Can’t-a-bis: Google Says No to Marijuana Apps
It feels like we should have a weekly feature called This Week’s Giant Step Backwards. For every encouraging sign of progress in the cannabis landscape there’s at least one example of someone getting it wrong: Massachusetts opens so few dispensaries that the black market thrives; California growers have to travel hours with bags full of cash to pay their taxes because banks won’t do business with them. Oh, and Google.
You would think the Big G would be all over an industry with $13 billion in annual revenues, but not so. Last week they announced a ban on marijuana-related apps in the Google Play store, possibly due to their sensitivity over an FTC complaint last year regarding their marketing to children.
The initial announcement read as follows:
We don’t allow apps that facilitate the sale of marijuana or marijuana products, regardless of legality.
Common violations, according to Google, include allowing users to order marijuana, assisting them in arranging delivery or pickup, or facilitating the sale of products containing THC.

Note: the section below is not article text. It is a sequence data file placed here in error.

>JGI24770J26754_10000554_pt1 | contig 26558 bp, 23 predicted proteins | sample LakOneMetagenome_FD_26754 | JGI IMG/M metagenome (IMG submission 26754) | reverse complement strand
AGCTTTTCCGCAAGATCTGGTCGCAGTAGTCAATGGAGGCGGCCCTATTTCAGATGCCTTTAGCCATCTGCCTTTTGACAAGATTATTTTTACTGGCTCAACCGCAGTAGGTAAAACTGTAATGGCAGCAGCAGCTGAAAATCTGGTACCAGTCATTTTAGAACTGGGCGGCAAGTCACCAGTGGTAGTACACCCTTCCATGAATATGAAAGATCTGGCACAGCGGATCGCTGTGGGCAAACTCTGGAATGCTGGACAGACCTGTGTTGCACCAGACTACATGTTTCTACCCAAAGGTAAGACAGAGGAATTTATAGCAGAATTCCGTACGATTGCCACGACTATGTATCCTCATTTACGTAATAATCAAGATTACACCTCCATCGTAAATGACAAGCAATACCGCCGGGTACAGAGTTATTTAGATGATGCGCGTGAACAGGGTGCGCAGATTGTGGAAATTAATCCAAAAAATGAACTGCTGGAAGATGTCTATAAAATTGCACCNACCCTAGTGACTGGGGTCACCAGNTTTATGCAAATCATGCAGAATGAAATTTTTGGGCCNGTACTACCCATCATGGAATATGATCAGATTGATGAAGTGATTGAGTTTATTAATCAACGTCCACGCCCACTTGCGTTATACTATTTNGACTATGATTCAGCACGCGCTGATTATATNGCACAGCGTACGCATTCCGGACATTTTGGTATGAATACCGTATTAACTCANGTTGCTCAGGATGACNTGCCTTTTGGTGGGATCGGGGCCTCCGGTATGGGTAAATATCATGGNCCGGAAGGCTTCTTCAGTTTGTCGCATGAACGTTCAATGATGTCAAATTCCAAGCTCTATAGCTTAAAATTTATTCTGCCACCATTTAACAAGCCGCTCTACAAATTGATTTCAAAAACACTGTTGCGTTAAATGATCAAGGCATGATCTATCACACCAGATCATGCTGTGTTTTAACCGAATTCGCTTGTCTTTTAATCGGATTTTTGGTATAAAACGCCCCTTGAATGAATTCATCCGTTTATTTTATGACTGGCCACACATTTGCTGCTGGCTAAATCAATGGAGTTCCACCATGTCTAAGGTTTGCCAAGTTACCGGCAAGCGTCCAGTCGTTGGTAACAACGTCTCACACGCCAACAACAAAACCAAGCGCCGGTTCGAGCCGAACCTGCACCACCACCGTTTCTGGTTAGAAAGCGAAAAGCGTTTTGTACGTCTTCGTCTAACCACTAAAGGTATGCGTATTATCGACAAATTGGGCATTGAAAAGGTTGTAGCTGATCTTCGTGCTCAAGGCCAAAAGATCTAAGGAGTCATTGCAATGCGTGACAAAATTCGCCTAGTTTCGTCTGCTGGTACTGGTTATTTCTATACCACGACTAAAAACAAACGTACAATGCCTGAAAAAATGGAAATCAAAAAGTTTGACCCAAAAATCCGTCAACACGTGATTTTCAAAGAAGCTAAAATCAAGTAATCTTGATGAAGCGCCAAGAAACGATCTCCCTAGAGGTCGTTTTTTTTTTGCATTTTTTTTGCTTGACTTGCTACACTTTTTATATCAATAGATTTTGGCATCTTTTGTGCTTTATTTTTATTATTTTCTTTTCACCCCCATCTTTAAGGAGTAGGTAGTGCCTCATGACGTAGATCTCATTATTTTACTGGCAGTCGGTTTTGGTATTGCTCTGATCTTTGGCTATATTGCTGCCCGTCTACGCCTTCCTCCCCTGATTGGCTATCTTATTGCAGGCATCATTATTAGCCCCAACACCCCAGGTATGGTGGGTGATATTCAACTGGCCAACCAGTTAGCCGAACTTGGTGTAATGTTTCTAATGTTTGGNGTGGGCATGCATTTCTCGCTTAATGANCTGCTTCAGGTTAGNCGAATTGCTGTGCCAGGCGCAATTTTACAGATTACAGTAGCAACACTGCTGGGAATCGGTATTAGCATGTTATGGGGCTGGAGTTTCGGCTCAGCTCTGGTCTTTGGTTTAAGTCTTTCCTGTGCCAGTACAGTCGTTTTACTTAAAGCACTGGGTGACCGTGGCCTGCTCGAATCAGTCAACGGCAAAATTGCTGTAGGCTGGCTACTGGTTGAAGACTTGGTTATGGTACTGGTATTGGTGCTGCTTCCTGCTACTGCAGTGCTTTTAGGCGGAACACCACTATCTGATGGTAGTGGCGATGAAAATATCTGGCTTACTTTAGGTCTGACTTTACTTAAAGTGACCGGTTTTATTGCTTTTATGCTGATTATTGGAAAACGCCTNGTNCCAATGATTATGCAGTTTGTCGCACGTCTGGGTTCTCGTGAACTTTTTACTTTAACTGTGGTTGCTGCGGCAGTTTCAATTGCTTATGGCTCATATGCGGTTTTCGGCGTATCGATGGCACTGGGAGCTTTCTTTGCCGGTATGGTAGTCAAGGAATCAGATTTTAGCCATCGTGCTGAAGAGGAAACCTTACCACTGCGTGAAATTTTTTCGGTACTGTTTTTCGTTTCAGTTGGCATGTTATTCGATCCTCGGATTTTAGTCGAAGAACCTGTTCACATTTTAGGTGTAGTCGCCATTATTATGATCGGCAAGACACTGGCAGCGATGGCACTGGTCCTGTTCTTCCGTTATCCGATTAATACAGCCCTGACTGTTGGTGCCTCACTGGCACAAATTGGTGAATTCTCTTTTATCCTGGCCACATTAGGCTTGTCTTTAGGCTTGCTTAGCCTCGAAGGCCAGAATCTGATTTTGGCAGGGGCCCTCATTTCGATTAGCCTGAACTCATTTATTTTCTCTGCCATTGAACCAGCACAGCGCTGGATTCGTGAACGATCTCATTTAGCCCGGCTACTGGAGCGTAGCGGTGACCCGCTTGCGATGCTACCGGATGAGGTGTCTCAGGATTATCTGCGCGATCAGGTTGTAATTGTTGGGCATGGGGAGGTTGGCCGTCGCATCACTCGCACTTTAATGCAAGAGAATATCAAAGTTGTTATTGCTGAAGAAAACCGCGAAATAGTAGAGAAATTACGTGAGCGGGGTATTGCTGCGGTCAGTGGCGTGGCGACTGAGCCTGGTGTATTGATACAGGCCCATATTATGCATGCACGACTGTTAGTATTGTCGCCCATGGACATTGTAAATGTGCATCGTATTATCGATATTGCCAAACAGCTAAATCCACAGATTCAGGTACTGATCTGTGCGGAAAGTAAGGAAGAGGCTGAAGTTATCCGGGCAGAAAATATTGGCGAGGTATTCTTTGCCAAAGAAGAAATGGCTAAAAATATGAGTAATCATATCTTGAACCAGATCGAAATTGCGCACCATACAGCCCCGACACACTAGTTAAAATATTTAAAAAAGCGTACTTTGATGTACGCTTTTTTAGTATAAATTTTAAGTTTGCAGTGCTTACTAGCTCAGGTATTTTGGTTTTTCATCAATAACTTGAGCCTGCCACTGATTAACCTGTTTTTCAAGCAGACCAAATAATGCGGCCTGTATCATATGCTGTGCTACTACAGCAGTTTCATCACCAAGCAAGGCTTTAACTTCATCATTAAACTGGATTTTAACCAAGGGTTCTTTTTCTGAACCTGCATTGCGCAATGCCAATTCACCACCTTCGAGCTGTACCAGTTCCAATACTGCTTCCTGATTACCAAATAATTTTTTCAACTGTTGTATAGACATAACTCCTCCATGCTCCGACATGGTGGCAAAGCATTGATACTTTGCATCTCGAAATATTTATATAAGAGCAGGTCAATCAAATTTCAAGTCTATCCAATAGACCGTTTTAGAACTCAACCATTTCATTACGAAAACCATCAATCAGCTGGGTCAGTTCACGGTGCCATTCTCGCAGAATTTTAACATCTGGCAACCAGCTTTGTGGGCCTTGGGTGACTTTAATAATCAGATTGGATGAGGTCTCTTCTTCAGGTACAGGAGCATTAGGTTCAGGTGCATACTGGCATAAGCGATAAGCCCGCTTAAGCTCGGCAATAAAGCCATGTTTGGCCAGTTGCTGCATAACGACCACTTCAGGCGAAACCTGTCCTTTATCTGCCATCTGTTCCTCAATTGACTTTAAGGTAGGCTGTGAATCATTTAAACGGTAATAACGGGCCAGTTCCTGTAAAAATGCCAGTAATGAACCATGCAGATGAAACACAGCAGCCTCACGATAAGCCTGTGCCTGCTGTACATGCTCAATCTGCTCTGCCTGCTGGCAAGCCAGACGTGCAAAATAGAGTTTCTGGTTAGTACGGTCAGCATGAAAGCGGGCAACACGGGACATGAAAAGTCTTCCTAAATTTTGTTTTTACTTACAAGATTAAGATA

So a great app like Weedmaps, which allows users to review both strains of cannabis and dispensaries and has more than 1 million Google downloads, is now verboten. Or it’s not. Because the language is a little vague.
It’s not a complete death sentence for the apps, perhaps, as Google attempted to clarify by saying that apps would simply have to move their shopping cart functionality outside of the app itself. But what does that accomplish besides a degraded user experience?
Given the vagueness and seeming contradictions in the policy and subsequent statements, it remains to be seen how big a blow this will be. Regardless, it feels like a Giant Step Backwards.